Belem is the Brazilian city at the mouth of the Amazon. Unlike its slummy counterpart, Kinshasa, at the mouth of the Congo, it’s full of resplendent streets with beautiful nineteenth century houses. It has squares and market places full of cafes, fountains and life.
The large city grew up shipping rubber from the Amazon forest, which begins on its doorstep. This made it wealthy. One can see the beautiful baroque Theatre of Peace, a fluffy pink building where Anna Pavlova danced. On the main square, ornate with pavements of black and white quartz, is the Hotel Grao Para where Xavier Cugat and his orchestra would play and Zsa Zsa Gabor would stop over on her way, by propeller plane, on the slow flight to Rio. Then there is the magnificent opera house which once attracted the best singers from Europe and North America. Now beautifully restored it is attempting to do the same again.
By now we all know the forest has been milked of much of its wealth and, as wild fires sweep across its mammoth area, cattle farming and illegal logging are having a field day under the very right wing president, Jair Bolsonaro, who is tearing apart the legacy of the great conservationist, the now imprisoned, ex-president, Luis Ignacio Lula da Silva.
Less well known is that it is now 50 years since Pierre Gourou in his seminal book, “Le Monde Tropique”, warned that the tropical forest is not, as it appears, a farmers’ and ranchers’ paradise. It’s a fragile environment and only the Indians, with their shifting cultivation, have fully come to terms with it- farming in a way that protects and preserves the forest.
Cutting such a forest down- it is the same in the Congo, Indonesia, India, Madagascar and China- and introducing modern methods of intensive agriculture or cattle rearing leads to its ruin. Without the protective cover of the umbrella canopy the soil will turn soon enough to rock, laterite or sand. Yet still the lesson is unlearned. Within a few hours drive from Belem along forest back-roads, but well within reach of the local administration, one can see new attempts at large-scale forest clearing, as settlers from Brazil’s central, north-eastern and southern states attempt to develop pasture for cattle. Every minute of the day three football pitches of forest are cleared away.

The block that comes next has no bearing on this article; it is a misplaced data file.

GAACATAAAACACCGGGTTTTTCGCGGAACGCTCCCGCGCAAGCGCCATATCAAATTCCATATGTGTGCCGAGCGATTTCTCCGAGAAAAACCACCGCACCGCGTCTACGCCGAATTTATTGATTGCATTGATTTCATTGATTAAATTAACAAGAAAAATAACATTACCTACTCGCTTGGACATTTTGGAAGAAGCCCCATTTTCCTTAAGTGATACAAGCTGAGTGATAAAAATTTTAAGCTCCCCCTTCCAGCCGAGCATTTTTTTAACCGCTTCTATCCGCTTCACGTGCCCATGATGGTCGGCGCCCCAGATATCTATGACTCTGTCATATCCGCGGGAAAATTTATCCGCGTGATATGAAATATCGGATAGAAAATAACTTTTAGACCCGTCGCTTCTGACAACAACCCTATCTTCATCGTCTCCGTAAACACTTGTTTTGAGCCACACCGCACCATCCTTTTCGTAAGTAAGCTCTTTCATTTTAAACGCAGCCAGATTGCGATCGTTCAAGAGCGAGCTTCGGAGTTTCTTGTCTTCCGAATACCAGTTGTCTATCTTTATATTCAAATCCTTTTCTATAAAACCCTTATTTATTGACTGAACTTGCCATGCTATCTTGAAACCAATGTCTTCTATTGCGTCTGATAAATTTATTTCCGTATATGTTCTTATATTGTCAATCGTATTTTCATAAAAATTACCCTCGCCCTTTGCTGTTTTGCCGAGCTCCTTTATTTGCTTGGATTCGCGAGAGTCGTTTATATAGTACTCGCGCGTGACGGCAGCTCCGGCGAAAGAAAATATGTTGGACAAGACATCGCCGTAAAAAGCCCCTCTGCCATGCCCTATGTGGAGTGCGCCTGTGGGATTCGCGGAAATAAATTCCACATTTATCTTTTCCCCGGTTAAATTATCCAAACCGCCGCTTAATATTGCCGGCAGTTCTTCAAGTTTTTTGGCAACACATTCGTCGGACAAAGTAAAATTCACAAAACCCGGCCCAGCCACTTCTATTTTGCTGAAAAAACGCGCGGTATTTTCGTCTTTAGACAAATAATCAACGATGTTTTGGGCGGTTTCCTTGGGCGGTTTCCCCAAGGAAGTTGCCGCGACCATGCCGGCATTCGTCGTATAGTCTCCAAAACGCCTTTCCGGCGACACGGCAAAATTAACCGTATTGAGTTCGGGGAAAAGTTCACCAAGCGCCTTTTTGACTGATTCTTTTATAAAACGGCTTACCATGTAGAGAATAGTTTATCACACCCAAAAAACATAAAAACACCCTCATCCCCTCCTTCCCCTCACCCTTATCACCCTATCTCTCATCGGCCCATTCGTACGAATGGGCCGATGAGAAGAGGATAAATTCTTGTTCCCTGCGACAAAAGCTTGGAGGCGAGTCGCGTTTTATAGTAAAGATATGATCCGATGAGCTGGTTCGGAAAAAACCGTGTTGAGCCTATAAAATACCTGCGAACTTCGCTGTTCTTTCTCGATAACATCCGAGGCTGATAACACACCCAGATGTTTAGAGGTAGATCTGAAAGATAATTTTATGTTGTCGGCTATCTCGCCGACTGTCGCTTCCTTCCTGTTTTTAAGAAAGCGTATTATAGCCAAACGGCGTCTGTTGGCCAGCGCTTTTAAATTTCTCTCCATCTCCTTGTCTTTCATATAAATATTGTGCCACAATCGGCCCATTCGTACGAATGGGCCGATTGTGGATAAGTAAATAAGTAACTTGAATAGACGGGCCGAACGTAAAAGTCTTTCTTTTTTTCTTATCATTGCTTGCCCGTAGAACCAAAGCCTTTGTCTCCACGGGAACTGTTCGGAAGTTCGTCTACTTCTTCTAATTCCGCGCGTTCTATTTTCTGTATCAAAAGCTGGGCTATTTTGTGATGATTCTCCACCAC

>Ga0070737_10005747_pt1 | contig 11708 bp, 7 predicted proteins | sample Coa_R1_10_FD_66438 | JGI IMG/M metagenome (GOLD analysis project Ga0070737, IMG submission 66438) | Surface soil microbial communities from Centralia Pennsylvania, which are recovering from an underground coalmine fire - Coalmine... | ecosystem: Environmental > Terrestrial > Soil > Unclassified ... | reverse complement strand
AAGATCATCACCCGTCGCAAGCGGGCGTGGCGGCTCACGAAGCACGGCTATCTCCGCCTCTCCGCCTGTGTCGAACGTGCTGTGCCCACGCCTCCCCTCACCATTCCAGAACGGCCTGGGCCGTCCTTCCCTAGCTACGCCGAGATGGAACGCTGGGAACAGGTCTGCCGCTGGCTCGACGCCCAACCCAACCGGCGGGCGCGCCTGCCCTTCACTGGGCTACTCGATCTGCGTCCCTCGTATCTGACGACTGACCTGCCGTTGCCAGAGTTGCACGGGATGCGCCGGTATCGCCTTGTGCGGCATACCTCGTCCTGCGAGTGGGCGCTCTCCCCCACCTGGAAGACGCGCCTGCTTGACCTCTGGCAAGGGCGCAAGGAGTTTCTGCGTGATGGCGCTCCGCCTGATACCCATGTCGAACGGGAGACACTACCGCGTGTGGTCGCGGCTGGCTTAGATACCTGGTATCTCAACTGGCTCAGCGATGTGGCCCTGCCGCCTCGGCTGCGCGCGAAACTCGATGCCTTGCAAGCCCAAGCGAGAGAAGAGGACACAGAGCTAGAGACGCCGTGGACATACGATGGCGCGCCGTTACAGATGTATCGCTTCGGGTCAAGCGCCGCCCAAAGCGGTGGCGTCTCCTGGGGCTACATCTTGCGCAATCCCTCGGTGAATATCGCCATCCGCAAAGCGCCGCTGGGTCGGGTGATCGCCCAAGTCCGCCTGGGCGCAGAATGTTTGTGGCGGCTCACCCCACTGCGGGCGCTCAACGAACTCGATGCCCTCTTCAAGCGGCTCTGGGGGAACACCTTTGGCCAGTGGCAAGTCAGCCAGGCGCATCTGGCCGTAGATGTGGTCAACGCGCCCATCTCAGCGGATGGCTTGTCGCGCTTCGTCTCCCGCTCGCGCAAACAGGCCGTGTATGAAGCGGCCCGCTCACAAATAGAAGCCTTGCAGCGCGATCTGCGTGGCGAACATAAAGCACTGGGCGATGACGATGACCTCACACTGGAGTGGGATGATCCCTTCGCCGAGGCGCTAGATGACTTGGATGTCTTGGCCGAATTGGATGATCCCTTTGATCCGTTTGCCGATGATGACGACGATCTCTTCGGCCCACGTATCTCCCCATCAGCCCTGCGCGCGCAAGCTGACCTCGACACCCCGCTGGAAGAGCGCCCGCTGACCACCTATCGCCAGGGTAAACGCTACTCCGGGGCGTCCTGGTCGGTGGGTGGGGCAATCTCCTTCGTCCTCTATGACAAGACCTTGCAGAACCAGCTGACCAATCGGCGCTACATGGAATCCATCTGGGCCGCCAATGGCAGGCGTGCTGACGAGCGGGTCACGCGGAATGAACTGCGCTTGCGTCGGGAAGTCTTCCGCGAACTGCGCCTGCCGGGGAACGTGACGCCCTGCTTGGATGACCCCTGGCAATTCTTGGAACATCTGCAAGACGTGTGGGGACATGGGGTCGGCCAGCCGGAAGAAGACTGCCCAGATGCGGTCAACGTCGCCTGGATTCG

John Boorman’s great piece of cinema, “The Emerald Forest” portrayed the magnificence of Amazonas. Made 35 years ago it warned us that the forest was rapidly disappearing. Boorman was the David Attenborough of his time. He wasn’t listened to by enough people.
Still enormous, still overpowering, dense and in parts near-impenetrable, the jungle is being eaten into or burnt away too fast both for Brazil’s good and for mankind’s. It’s the planet’s largest lung, producing 30% of our planet’s oxygen supply and is one of the great repositories of plants that can produce some of our most important medicines.
The Amazon contains around one million forms of plant and animal life, 10% of the Earth’s stock of species. A single hectare of the rain forest can contain up to 230 species of tree compared with 10 to 15 normally found in temperate forests.
Tropical forests produce essential oils, gums, latexes, resins, tannins, steroids, waxes, edible oils and, above all, the raw material for medicines. More than 50% of modern medicines come from the natural world. For example, two important anti-cancer compounds are derived from the periwinkle plant found in the forests of Madagascar.
The synthesis of many naturally derived drugs is often enough not commercially feasible and even for those drugs that can be synthesized the chemical blueprints provided by wild plants are often needed.
The centres of origin of many food plants lie in the tropical forest. The world’s food supply depends on maintaining plant resistance to pests and diseases. Resistance is often maintained by crossbreeding with wild populations of the same species. Already too many wild food plant varieties have become extinct.
New breakthroughs also depend on the untouched stock of genes. The gene for the semi-dwarf variety of rice that over the last three decades has transformed Asian agriculture came from a primitive Taiwanese plant and its resistance to virus came from another wild species that probably evolved in the Silent Valley in India.
In the last few years some countries have led the way in re-foresting vast areas. In Kenya the late Wangari Maathai led a nation-wide movement of women to plant over 50 million trees. For this she won the Nobel Peace Prize. Last month Ethiopia mobilized its people to plant 350 million trees in one day.
A little late, but it is not too late, the world is beginning to wake up to the importance of this heritage. The emerald forests need not die, but mankind must use its wit and will to save them.